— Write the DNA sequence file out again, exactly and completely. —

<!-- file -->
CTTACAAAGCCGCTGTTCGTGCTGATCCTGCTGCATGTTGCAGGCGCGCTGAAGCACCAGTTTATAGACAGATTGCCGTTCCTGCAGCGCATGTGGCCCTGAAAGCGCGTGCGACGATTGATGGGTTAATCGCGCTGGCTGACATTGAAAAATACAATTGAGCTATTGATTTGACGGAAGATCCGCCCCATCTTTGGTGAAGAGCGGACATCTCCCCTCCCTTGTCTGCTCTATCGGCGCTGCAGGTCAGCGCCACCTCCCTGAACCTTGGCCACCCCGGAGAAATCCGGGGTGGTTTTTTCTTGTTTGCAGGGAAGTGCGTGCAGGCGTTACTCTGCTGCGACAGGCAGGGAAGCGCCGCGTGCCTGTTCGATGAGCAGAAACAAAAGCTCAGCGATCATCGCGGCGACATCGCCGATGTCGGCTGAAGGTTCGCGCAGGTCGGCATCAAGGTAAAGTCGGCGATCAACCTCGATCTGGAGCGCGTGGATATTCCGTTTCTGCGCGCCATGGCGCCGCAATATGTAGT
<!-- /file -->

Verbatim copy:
CTTACAAAGCCGCTGTTCGTGCTGATCCTGCTGCATGTTGCAGGCGCGCTGAAGCACCAGTTTATAGACAGATTGCCGTTCCTGCAGCGCATGTGGCCCTGAAAGCGCGTGCGACGATTGATGGGTTAATCGCGCTGGCTGACATTGAAAAATACAATTGAGCTATTGATTTGACGGAAGATCCGCCCCATCTTTGGTGAAGAGCGGACATCTCCCCTCCCTTGTCTGCTCTATCGGCGCTGCAGGTCAGCGCCACCTCCCTGAACCTTGGCCACCCCGGAGAAATCCGGGGTGGTTTTTTCTTGTTTGCAGGGAAGTGCGTGCAGGCGTTACTCTGCTGCGACAGGCAGGGAAGCGCCGCGTGCCTGTTCGATGAGCAGAAACAAAAGCTCAGCGATCATCGCGGCGACATCGCCGATGTCGGCTGAAGGTTCGCGCAGGTCGGCATCAAGGTAAAGTCGGCGATCAACCTCGATCTGGAGCGCGTGGATATTCCGTTTCTGCGCGCCATGGCGCCGCAATATGTAGT